How to Spend One Week in Vietnam

A street vendor transporting goods using baskets and a carrying pole in Hanois Old Quarter
A street vendor transporting goods using baskets and a carrying pole in Hanoi's Old Quarter | © Nicola Ferrari RF / Alamy Stock Photo
Sam Roth

Vietnam is a vast and varied stretch of land brimming with remarkable natural beauty and fascinating history. However, with so much to see, it can be difficult to know how to organise your time. To ensure you get the most out of your Vietnamese adventure, check out our reliable itinerary.

Fancy spending more than a week in Vietnam? Consider joining Culture Trip’s immersive 12-day Vietnam adventure, which includes Hanoi, Hoi An and Lan Ha Bay among several other fantastic destinations.

Day 1: Arrive in Ho Chi Minh City

A taxi from Tan Son Nhat airport to the city centre will take 20-30 minutes. Be sure to take a Vinasun or Mai Linh taxi as others are often overpriced.

After checking in to your hotel, get out and explore the streets. There is no better way to observe authentic Vietnamese culture than to walk through the city. Find a curbside plastic stool and enjoy a ca phe sua da (iced coffee) with the locals.

Head towards Nguyen Hue, the main walking street in the city, to admire French-colonial architecture. The Peoples Committee Building on top of the street is one of the most striking in Vietnam. If you’re up for a drink, make your way to the roof of the nearby Rex Hotel.

From Nguyen Hue, hop on one of the many motorbike taxis and make the short trip to Ben Thanh Market. This cavern of tightly packed stalls has everything from clothing and accessories, to jewellery and local food. Walk toward the back and grab a bowl of pho for dinner.

To sample the dizzying nightlife of Ho Chi Minh, walk over to the Pham Ngu Lao area and find a seat on one of the plastic stools along Bui Vien. Enjoy a cheap beer and bathe in the neon lights of backpacker mania.

Monument to the Workers’ Struggle on a roundabout in the centre of Ho Chi Minh

Day 2: Cu Chi Tunnels

Rise early to catch the shuttle van to down to the Saigon River for a luxury speedboat tour to the historic Cu Chi Tunnels, just outside the city. The rivers give life to Vietnam and there’s no better way to observe them than by boat.

After arriving, join your guide and learn about the role the tunnels played in the war. For those who don’t get claustrophobic, venture down and shimmy your way through the secretive underground channels.

The boat should get you back to the city just in time for an evening drink. Head to the Majestic Hotel, just around the corner from Nguyen Hue, to watch the river meander. For dinner, head to one of these recommended restaurants and try some of the best contemporary Vietnamese food in town.

A man demonstrates the use of a trapdoor in the Cu Chi Tunnels

Day 3: Hanoi

Leave Ho Chi Minh early so you have a full day in Hanoi. Once you’ve arrived, head to the Old Quarter and start exploring the city’s rich culture. There are plenty of walking tours available to book if you’d like to be led by a local guide. This energetic nest of narrow alleys and brick buildings is home to countless merchants and artisans and is a great way to learn about Hanoi’s past.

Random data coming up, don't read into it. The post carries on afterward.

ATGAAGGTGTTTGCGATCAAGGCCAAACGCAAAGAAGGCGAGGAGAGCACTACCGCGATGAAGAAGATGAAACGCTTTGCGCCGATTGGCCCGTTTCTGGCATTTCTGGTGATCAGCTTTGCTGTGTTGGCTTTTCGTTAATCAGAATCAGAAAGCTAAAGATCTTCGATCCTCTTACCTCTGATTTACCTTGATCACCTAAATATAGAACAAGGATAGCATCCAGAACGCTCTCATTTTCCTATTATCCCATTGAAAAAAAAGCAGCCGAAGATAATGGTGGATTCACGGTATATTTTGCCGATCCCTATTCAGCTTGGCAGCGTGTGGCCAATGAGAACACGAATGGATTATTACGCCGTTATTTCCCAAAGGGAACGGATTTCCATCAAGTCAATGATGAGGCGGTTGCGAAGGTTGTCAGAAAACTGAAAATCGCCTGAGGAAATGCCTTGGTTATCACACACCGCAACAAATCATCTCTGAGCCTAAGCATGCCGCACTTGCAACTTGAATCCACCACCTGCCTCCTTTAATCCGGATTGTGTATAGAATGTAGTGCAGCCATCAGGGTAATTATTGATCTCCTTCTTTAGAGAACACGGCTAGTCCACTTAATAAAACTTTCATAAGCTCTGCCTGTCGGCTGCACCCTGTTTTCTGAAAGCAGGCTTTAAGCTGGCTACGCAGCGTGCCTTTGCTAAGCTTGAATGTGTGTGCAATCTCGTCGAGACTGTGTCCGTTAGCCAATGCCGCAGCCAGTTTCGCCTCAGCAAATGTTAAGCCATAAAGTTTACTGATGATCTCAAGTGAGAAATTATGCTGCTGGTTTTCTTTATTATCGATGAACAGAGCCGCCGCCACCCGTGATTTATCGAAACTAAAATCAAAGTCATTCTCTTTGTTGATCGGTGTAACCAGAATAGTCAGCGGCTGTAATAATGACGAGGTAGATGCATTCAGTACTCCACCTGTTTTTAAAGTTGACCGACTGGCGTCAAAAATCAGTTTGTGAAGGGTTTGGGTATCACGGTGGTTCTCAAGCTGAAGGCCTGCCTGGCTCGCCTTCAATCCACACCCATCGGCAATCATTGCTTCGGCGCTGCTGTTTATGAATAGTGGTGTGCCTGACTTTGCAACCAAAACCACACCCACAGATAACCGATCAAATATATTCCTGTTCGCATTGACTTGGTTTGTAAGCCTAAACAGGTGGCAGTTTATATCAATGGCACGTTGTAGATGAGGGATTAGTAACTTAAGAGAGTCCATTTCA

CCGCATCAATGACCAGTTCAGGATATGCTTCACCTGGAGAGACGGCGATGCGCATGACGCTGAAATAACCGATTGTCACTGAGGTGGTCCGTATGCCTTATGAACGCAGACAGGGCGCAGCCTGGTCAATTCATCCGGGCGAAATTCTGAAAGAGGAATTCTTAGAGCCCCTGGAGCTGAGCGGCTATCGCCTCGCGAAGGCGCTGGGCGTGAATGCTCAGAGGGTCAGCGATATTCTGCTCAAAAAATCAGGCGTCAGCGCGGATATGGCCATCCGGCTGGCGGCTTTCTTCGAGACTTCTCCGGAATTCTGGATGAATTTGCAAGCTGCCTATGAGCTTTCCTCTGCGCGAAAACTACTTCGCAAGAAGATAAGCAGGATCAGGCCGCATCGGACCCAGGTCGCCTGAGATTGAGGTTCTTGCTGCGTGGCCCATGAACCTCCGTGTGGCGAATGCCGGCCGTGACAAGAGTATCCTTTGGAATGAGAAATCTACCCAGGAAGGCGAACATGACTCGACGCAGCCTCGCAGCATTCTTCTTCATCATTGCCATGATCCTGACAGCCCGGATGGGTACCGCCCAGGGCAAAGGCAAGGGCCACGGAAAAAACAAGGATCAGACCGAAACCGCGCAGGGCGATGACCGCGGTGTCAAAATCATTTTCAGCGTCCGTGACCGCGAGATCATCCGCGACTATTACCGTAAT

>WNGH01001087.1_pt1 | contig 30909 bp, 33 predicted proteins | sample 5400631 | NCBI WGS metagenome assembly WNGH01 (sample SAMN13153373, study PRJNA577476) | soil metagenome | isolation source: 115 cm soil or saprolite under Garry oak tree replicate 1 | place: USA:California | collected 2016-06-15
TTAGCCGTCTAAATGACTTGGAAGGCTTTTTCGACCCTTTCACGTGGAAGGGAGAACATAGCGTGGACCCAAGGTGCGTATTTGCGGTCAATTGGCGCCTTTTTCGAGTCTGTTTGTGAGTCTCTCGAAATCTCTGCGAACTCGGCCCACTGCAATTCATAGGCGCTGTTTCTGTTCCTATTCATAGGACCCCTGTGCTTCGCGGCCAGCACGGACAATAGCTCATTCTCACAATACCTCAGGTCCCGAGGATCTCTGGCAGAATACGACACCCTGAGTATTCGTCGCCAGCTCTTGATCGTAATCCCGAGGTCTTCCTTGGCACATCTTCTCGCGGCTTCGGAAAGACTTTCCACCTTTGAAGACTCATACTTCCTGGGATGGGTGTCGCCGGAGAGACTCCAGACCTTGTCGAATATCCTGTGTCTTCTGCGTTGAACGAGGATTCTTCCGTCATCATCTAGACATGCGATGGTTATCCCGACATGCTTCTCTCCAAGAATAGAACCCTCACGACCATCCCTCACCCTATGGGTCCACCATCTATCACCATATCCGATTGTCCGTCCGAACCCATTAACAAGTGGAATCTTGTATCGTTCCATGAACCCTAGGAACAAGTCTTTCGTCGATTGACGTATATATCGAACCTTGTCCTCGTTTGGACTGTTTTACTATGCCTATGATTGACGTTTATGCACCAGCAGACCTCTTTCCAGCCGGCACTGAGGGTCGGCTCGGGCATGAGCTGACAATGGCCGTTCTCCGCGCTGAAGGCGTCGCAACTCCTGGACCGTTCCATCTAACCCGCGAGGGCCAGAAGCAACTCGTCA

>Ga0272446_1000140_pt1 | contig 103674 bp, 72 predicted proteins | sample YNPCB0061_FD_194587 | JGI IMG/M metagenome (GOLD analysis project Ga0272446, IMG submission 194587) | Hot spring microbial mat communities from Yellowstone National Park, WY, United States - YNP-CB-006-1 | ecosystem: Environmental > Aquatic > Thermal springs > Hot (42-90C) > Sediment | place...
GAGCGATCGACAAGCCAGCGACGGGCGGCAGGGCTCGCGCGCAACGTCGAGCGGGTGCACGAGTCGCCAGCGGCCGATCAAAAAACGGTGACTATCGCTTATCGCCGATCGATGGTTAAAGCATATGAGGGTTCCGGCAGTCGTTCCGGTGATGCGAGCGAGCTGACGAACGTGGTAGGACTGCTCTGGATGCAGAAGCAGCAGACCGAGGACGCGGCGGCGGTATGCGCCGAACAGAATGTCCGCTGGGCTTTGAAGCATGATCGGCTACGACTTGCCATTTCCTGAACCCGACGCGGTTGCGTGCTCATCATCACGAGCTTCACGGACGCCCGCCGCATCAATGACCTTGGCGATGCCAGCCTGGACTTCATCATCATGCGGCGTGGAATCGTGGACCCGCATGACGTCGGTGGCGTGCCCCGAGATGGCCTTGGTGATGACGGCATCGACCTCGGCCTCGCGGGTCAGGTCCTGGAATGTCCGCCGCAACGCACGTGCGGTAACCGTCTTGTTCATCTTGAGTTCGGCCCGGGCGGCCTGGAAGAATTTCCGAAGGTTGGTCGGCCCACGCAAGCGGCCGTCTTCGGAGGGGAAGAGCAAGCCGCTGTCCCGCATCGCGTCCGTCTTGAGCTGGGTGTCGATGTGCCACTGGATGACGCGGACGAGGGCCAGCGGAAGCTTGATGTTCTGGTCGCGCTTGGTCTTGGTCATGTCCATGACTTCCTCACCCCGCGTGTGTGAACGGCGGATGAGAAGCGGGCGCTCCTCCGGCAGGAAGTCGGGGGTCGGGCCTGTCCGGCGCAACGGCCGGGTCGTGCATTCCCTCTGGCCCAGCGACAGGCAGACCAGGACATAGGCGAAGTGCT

Make your way down hidden passageways and have lunch at Highway 4. The English-speaking staff will take you on a tour through Vietnam’s culinary history.

After lunch, grab a xe om (motorcycle taxi) and head to Hoan Kiem Lake. Spend the afternoon lounging under 100-year-old trees and let the sounds of the city slip away. For dinner, have an authentic street-side Vietnamese meal. Try a bowl of bun bo hue from any of the vendors nearby.

Take time to explore the streets of the French Quarter in Hanoi

Day 4: Tam Coc in Ninh Binh

Get an early start – Ninh Binh province is one of the most beautiful in all Vietnam, making the two-and-a-half-hour ride well worth your time. Spend the day exploring 10th-century temples, biking across open rice fields and floating down the Ngo Dong River into mysterious caves. The towering limestone peaks enclose Tam Coc in its own little world.

The Tam Coc Caves make a fascinating trip from Hanoi

Day 5 and 6: Ha Long Bay

Pack a towel and some suncream and take a private van to what is Vietnam’s most famous tourist attraction. Ha Long Bay, a Unesco site, is made of thousands of limestone karsts jutting out of the sea. There are dozens of cruises that leave throughout the week from Ha Long City – some lasting a day, others up to two days – plus hostels and hotels in Hanoi often have special deals, so it’s worth checking with the front desk before heading out.

Once your boat sets sail, find a seat on the deck and watch the rock structures grow before you. On a two-day cruise, you’ll have the opportunity to kayak and cliff dive into incredible blue lagoons.

One word of note, due to the popularity of Halong Bay, the area can get quite crowded so it’s important to choose the best cruise. Not all are equal and some venture from well-trodden areas, providing a much better view of the natural beauty.

You can stay on a traditional junk-style boat in Ha Long Bay

Day 7: Heading Home

Take a van or bus back to Hanoi to catch your flight out. If you’ve got time, explore the Temple of Literature and take a look at Ho Chi Minh’s Mausoleum.

People queuing to visit Ho Chi Minh’s mausoleum on Ba Dinh Square, Hanoi
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